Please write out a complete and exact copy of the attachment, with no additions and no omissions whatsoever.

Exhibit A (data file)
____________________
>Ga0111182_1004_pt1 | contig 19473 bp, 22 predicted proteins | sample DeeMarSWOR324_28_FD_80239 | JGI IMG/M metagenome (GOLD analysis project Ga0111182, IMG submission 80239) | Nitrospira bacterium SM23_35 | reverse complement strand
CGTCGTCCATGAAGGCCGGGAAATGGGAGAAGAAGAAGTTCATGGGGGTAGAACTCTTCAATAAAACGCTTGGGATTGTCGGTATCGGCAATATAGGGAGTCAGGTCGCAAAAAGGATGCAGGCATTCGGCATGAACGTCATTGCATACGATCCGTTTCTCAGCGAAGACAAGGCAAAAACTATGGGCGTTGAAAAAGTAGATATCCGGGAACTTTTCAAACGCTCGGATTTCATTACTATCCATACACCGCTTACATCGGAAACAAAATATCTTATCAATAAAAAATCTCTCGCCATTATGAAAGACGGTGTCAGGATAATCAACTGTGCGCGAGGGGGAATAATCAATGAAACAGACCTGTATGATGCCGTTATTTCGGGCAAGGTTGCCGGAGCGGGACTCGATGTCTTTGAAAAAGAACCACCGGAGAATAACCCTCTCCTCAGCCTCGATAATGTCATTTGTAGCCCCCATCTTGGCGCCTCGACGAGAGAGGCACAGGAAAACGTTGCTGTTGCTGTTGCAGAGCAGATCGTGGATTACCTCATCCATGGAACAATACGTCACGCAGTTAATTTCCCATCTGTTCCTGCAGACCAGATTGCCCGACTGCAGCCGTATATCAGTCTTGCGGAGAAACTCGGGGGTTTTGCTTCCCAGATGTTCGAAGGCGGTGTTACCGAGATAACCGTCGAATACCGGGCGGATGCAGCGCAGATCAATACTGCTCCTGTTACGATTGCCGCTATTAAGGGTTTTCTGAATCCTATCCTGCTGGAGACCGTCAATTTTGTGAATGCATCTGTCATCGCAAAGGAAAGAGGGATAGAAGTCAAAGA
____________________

>Ga0111182_1004_pt1 | contig 19473 bp, 22 predicted proteins | sample DeeMarSWOR324_28_FD_80239 | JGI IMG/M metagenome (GOLD analysis project Ga0111182, IMG submission 80239) | Nitrospira bacterium SM23_35 | reverse complement strand
CGTCGTCCATGAAGGCCGGGAAATGGGAGAAGAAGAAGTTCATGGGGGTAGAACTCTTCAATAAAACGCTTGGGATTGTCGGTATCGGCAATATAGGGAGTCAGGTCGCAAAAAGGATGCAGGCATTCGGCATGAACGTCATTGCATACGATCCGTTTCTCAGCGAAGACAAGGCAAAAACTATGGGCGTTGAAAAAGTAGATATCCGGGAACTTTTCAAACGCTCGGATTTCATTACTATCCATACACCGCTTACATCGGAAACAAAATATCTTATCAATAAAAAATCTCTCGCCATTATGAAAGACGGTGTCAGGATAATCAACTGTGCGCGAGGGGGAATAATCAATGAAACAGACCTGTATGATGCCGTTATTTCGGGCAAGGTTGCCGGAGCGGGACTCGATGTCTTTGAAAAAGAACCACCGGAGAATAACCCTCTCCTCAGCCTCGATAATGTCATTTGTAGCCCCCATCTTGGCGCCTCGACGAGAGAGGCACAGGAAAACGTTGCTGTTGCTGTTGCAGAGCAGATCGTGGATTACCTCATCCATGGAACAATACGTCACGCAGTTAATTTCCCATCTGTTCCTGCAGACCAGATTGCCCGACTGCAGCCGTATATCAGTCTTGCGGAGAAACTCGGGGGTTTTGCTTCCCAGATGTTCGAAGGCGGTGTTACCGAGATAACCGTCGAATACCGGGCGGATGCAGCGCAGATCAATACTGCTCCTGTTACGATTGCCGCTATTAAGGGTTTTCTGAATCCTATCCTGCTGGAGACCGTCAATTTTGTGAATGCATCTGTCATCGCAAAGGAAAGAGGGATAGAAGTCAAAGA